This is a very good book for graduate students and for mathematicians interested in Fourier analysis and PDEs. Based on the title, one might expect that the subject matter would be closer to that of a traditional PDEs textbook, either oriented more towards Functional Analysis or dedicated mostly to applications. This book is different.
The first comparison that springs to mind is probably Lars Hörmander’s treatise on linear partial differential operators, even though the book under review is much smaller in scale. The author presents the bases of the theory of distributions and Fourier transform and then goes on to discuss quite advanced topics such as inverse backscattering, Fourier integral operators, the Atiyah-Singer Index Theorem, and the oblique derivative problem. Some of the results presented are relatively recent and closely related to the author’s own research.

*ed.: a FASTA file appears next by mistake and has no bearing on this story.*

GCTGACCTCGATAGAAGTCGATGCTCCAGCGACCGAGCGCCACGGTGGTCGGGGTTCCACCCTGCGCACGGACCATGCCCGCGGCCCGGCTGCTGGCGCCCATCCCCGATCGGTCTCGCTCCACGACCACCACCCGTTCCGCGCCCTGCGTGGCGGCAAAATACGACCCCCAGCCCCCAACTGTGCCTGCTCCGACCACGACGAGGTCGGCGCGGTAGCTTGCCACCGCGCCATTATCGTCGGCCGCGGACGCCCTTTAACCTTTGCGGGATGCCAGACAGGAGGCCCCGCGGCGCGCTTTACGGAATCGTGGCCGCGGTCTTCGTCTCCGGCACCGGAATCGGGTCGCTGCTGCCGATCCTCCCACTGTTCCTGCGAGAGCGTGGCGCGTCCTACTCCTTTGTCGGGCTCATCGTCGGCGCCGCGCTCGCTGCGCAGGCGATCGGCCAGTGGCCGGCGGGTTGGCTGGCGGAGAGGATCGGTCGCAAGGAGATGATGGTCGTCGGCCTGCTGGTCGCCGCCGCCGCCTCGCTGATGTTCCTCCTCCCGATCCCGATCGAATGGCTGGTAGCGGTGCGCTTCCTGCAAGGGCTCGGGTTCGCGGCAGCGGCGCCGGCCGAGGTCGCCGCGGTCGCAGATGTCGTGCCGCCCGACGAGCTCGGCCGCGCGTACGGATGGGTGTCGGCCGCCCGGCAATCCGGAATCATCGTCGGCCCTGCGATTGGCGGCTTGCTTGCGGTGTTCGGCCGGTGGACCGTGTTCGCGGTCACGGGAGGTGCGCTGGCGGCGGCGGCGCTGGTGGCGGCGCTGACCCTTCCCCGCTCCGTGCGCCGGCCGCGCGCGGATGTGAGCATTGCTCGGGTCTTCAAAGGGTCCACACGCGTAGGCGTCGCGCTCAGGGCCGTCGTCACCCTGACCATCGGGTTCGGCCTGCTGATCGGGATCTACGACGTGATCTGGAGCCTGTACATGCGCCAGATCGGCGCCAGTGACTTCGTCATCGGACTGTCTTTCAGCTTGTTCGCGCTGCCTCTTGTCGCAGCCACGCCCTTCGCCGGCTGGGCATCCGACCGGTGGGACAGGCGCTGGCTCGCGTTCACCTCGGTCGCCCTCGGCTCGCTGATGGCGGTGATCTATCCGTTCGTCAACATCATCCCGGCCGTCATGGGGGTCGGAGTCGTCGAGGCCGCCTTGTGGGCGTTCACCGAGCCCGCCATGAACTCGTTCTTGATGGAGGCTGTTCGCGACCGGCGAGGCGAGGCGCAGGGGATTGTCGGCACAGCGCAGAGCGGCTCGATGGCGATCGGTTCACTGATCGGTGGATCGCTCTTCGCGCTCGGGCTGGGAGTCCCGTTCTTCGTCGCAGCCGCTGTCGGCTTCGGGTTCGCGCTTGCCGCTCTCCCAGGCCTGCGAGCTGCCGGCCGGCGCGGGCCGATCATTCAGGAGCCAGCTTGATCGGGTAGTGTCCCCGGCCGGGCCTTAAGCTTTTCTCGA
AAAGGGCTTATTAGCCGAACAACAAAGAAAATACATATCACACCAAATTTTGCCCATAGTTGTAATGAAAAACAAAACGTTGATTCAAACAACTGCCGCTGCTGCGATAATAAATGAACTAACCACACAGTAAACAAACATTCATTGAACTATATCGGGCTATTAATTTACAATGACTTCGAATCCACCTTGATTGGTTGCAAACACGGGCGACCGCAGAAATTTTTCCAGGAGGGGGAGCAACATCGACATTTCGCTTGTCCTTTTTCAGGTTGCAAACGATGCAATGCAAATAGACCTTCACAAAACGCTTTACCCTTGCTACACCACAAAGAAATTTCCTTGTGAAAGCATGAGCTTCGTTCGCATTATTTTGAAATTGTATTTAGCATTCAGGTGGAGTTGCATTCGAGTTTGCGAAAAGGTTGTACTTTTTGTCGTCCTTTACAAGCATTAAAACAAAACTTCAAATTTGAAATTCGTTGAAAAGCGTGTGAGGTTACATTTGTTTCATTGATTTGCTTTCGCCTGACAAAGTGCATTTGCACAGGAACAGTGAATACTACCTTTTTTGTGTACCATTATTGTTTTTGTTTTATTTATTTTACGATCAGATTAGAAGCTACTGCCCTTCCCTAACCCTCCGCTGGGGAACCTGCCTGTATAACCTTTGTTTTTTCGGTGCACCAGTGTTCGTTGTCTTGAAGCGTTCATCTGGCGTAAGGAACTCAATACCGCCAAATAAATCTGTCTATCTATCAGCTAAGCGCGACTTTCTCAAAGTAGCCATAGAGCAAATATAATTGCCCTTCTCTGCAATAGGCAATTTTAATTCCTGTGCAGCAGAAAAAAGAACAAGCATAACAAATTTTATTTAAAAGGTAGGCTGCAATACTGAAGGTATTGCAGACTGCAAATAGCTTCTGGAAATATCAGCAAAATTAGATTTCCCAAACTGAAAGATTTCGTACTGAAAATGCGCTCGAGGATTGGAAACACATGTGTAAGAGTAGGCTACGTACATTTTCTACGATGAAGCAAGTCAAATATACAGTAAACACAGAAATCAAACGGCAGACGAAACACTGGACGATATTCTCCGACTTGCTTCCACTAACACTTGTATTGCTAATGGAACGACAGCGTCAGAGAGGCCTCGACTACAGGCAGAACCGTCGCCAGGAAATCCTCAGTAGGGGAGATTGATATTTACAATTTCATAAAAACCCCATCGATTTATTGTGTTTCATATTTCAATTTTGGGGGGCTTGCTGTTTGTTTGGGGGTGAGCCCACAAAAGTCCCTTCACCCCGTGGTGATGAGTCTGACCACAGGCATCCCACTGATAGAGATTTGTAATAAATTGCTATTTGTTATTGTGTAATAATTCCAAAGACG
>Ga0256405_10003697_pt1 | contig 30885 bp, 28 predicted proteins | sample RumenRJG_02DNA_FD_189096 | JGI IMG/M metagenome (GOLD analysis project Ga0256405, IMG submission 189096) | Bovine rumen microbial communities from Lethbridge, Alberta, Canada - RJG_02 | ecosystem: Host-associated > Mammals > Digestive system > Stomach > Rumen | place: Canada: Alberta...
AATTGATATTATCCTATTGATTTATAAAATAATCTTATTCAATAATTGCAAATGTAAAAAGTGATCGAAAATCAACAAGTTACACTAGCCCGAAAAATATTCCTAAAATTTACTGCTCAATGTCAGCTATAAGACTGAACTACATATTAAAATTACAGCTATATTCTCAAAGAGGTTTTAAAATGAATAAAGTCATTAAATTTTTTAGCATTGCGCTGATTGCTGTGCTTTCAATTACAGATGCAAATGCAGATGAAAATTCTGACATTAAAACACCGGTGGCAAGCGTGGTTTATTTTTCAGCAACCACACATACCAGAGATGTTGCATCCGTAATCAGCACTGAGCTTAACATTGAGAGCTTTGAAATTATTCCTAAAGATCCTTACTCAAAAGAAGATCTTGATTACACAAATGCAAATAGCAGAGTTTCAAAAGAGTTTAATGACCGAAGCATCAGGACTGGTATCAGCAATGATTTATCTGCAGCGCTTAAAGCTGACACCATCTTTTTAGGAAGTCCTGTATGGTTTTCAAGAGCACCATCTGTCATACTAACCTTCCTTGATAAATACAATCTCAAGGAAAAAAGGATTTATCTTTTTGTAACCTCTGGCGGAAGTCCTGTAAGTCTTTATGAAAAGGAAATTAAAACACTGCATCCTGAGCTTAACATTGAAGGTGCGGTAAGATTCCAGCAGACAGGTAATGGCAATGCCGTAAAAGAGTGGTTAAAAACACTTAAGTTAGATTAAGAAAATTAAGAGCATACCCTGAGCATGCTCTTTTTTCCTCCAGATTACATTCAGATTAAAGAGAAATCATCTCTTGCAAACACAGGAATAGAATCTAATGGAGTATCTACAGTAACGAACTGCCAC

The Fourier transform is a constant presence throughout these “lectures.” The choice of topics is progressive and the presentation is clear, rigorous and inviting. The reader feels encouraged to learn what follows next. At the end of each of the eight chapters there are problem sets, consisting mostly in exercises of theoretical nature which complement the text. The exercises are suitably chosen, and most contain hints or references to the original research.
The book is very well written. While it is too sophisticated for a first course in PDEs, it can definitely be used as a textbook for an advanced graduate class. I would recommend this book without reservations to anyone who wants an unambiguous and fast introduction to an eclectic selection of topics in linear PDEs.
Florin Catrina is Assistant Professor of Mathematics at St. John's University in Queens, New York.